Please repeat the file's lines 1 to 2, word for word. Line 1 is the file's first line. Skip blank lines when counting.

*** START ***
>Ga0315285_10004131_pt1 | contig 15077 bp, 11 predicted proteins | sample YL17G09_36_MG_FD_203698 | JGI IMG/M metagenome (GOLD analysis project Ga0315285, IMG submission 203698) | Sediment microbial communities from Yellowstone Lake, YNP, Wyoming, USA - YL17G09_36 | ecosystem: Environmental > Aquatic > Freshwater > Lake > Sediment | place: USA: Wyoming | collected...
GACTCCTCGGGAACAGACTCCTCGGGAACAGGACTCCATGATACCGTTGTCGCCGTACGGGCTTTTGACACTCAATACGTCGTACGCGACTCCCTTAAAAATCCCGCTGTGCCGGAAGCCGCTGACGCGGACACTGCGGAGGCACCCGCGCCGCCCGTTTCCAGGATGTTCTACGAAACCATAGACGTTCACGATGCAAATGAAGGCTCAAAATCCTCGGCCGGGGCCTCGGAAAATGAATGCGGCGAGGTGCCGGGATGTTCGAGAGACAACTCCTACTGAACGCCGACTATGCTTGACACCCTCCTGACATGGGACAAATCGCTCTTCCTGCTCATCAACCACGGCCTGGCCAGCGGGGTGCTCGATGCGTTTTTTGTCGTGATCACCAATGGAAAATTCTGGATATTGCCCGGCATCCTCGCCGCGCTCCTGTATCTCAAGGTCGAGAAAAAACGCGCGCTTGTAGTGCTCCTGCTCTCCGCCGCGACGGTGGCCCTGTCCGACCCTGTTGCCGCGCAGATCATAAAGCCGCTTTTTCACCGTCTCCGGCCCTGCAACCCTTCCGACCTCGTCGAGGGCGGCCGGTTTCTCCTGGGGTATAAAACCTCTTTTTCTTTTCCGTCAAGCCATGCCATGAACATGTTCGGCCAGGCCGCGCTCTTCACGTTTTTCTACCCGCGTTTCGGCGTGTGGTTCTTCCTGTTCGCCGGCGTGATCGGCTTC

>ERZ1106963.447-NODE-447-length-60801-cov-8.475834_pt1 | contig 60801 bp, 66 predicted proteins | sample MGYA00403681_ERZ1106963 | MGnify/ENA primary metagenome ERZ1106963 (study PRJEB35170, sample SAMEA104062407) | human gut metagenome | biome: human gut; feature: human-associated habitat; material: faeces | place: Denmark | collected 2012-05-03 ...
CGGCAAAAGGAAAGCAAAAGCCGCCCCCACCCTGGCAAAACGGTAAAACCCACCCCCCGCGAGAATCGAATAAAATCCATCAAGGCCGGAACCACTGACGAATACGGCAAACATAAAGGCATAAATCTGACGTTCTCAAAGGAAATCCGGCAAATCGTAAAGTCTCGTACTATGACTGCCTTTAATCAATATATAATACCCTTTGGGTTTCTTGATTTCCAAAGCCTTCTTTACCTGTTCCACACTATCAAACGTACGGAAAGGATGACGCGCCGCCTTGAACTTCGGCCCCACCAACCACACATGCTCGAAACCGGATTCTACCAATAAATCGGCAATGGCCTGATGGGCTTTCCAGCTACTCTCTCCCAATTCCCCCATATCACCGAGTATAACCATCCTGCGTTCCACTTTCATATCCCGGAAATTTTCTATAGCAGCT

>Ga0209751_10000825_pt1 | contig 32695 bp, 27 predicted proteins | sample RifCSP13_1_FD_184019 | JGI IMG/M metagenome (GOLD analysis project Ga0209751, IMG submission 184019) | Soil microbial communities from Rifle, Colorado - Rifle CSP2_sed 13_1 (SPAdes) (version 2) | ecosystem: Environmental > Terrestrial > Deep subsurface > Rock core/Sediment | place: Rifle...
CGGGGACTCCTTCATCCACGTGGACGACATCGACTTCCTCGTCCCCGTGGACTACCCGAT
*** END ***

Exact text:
>Ga0315285_10004131_pt1 | contig 15077 bp, 11 predicted proteins | sample YL17G09_36_MG_FD_203698 | JGI IMG/M metagenome (GOLD analysis project Ga0315285, IMG submission 203698) | Sediment microbial communities from Yellowstone Lake, YNP, Wyoming, USA - YL17G09_36 | ecosystem: Environmental > Aquatic > Freshwater > Lake > Sediment | place: USA: Wyoming | collected...
GACTCCTCGGGAACAGACTCCTCGGGAACAGGACTCCATGATACCGTTGTCGCCGTACGGGCTTTTGACACTCAATACGTCGTACGCGACTCCCTTAAAAATCCCGCTGTGCCGGAAGCCGCTGACGCGGACACTGCGGAGGCACCCGCGCCGCCCGTTTCCAGGATGTTCTACGAAACCATAGACGTTCACGATGCAAATGAAGGCTCAAAATCCTCGGCCGGGGCCTCGGAAAATGAATGCGGCGAGGTGCCGGGATGTTCGAGAGACAACTCCTACTGAACGCCGACTATGCTTGACACCCTCCTGACATGGGACAAATCGCTCTTCCTGCTCATCAACCACGGCCTGGCCAGCGGGGTGCTCGATGCGTTTTTTGTCGTGATCACCAATGGAAAATTCTGGATATTGCCCGGCATCCTCGCCGCGCTCCTGTATCTCAAGGTCGAGAAAAAACGCGCGCTTGTAGTGCTCCTGCTCTCCGCCGCGACGGTGGCCCTGTCCGACCCTGTTGCCGCGCAGATCATAAAGCCGCTTTTTCACCGTCTCCGGCCCTGCAACCCTTCCGACCTCGTCGAGGGCGGCCGGTTTCTCCTGGGGTATAAAACCTCTTTTTCTTTTCCGTCAAGCCATGCCATGAACATGTTCGGCCAGGCCGCGCTCTTCACGTTTTTCTACCCGCGTTTCGGCGTGTGGTTCTTCCTGTTCGCCGGCGTGATCGGCTTC